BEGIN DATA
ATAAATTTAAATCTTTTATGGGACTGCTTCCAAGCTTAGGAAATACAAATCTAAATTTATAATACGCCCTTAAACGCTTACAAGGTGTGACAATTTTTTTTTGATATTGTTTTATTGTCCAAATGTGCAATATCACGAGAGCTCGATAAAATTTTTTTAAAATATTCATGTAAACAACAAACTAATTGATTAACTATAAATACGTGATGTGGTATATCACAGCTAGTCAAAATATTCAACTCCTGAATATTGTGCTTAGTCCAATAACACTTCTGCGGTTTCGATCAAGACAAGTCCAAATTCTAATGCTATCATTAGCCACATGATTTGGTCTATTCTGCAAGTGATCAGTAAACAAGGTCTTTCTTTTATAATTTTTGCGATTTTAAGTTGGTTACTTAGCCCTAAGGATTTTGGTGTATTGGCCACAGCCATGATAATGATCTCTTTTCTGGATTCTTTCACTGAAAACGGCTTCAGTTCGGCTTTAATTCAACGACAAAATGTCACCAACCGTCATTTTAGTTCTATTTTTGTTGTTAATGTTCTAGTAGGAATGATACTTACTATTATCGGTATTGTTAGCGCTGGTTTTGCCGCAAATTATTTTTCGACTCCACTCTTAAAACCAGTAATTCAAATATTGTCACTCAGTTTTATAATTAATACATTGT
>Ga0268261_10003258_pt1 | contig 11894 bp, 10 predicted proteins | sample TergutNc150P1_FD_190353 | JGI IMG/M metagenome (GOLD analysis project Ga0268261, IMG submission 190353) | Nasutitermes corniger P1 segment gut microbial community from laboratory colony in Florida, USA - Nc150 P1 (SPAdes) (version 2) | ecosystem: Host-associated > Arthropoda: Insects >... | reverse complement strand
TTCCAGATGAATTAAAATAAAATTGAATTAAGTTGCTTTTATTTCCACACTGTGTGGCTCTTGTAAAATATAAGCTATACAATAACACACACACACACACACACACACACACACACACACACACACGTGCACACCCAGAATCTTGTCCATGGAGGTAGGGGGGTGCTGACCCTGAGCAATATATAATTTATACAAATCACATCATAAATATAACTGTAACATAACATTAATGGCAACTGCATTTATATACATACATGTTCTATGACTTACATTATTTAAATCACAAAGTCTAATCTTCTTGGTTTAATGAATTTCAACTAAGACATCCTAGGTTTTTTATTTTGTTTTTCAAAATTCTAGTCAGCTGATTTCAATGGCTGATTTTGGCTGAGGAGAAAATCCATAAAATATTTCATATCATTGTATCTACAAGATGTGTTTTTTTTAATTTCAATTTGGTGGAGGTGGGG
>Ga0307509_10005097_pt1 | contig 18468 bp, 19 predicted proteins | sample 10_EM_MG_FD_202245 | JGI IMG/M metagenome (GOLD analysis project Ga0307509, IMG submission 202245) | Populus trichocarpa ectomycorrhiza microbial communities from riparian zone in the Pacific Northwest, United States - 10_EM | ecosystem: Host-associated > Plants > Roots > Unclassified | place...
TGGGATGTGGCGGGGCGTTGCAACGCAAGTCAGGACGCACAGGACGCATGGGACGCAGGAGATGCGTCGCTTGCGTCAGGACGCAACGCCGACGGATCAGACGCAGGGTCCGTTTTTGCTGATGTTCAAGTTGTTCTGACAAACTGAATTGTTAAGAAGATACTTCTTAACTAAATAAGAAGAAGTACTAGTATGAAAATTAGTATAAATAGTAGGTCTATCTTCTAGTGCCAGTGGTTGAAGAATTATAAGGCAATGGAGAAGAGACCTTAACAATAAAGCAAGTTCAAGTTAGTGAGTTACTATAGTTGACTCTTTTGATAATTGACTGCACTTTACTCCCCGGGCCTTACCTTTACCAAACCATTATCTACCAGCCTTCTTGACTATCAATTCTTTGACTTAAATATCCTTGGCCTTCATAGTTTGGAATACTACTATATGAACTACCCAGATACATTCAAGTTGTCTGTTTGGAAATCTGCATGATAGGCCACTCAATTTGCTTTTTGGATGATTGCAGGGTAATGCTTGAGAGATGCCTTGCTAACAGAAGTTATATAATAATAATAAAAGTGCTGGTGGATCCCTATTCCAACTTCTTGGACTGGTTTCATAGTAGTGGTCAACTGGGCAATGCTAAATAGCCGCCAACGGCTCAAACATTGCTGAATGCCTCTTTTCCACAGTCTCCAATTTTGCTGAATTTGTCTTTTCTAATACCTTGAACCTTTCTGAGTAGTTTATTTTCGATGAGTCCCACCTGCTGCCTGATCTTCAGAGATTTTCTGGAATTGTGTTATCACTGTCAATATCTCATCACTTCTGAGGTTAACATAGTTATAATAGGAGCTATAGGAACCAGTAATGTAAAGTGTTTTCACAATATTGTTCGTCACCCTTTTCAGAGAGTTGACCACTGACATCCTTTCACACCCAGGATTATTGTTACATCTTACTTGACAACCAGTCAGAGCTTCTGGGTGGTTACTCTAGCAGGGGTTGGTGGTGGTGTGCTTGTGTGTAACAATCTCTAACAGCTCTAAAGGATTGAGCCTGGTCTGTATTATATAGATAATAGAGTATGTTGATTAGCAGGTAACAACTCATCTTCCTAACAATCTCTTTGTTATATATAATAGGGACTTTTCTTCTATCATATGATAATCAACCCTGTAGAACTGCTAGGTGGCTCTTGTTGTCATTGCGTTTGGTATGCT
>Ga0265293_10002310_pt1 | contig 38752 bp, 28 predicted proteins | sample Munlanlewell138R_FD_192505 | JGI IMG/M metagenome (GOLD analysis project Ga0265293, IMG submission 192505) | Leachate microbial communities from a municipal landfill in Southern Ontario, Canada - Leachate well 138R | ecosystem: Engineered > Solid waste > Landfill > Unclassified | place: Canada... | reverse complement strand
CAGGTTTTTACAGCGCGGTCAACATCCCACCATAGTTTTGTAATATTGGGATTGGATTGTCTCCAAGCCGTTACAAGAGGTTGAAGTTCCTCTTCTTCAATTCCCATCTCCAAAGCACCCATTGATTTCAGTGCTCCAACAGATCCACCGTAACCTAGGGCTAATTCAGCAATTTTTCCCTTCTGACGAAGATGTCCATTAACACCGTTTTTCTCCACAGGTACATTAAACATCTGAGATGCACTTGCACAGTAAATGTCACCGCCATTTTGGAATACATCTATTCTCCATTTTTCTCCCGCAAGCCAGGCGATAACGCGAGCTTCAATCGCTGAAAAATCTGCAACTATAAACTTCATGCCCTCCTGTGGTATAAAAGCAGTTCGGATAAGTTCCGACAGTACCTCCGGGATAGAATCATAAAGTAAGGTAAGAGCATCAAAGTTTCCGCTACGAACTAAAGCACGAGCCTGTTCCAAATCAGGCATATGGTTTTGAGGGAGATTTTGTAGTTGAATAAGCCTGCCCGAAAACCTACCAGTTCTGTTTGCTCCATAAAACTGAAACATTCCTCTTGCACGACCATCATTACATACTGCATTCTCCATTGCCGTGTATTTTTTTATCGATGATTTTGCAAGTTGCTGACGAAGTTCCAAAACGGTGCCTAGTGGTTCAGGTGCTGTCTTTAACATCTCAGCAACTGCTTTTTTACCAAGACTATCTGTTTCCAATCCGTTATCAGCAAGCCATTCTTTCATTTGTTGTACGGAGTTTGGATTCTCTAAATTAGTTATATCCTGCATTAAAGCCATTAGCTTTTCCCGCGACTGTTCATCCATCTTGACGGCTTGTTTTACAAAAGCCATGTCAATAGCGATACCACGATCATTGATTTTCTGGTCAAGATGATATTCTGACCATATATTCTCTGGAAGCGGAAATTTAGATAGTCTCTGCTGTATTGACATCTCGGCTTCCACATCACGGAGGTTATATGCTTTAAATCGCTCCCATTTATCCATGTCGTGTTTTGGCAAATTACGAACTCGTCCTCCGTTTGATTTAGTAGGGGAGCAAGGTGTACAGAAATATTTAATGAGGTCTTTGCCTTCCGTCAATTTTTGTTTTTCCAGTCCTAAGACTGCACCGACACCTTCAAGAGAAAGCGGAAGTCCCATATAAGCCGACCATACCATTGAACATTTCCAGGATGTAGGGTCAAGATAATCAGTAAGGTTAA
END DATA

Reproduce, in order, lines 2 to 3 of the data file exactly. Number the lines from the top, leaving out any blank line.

>Ga0268261_10003258_pt1 | contig 11894 bp, 10 predicted proteins | sample TergutNc150P1_FD_190353 | JGI IMG/M metagenome (GOLD analysis project Ga0268261, IMG submission 190353) | Nasutitermes corniger P1 segment gut microbial community from laboratory colony in Florida, USA - Nc150 P1 (SPAdes) (version 2) | ecosystem: Host-associated > Arthropoda: Insects >... | reverse complement strand
TTCCAGATGAATTAAAATAAAATTGAATTAAGTTGCTTTTATTTCCACACTGTGTGGCTCTTGTAAAATATAAGCTATACAATAACACACACACACACACACACACACACACACACACACACACACGTGCACACCCAGAATCTTGTCCATGGAGGTAGGGGGGTGCTGACCCTGAGCAATATATAATTTATACAAATCACATCATAAATATAACTGTAACATAACATTAATGGCAACTGCATTTATATACATACATGTTCTATGACTTACATTATTTAAATCACAAAGTCTAATCTTCTTGGTTTAATGAATTTCAACTAAGACATCCTAGGTTTTTTATTTTGTTTTTCAAAATTCTAGTCAGCTGATTTCAATGGCTGATTTTGGCTGAGGAGAAAATCCATAAAATATTTCATATCATTGTATCTACAAGATGTGTTTTTTTTAATTTCAATTTGGTGGAGGTGGGG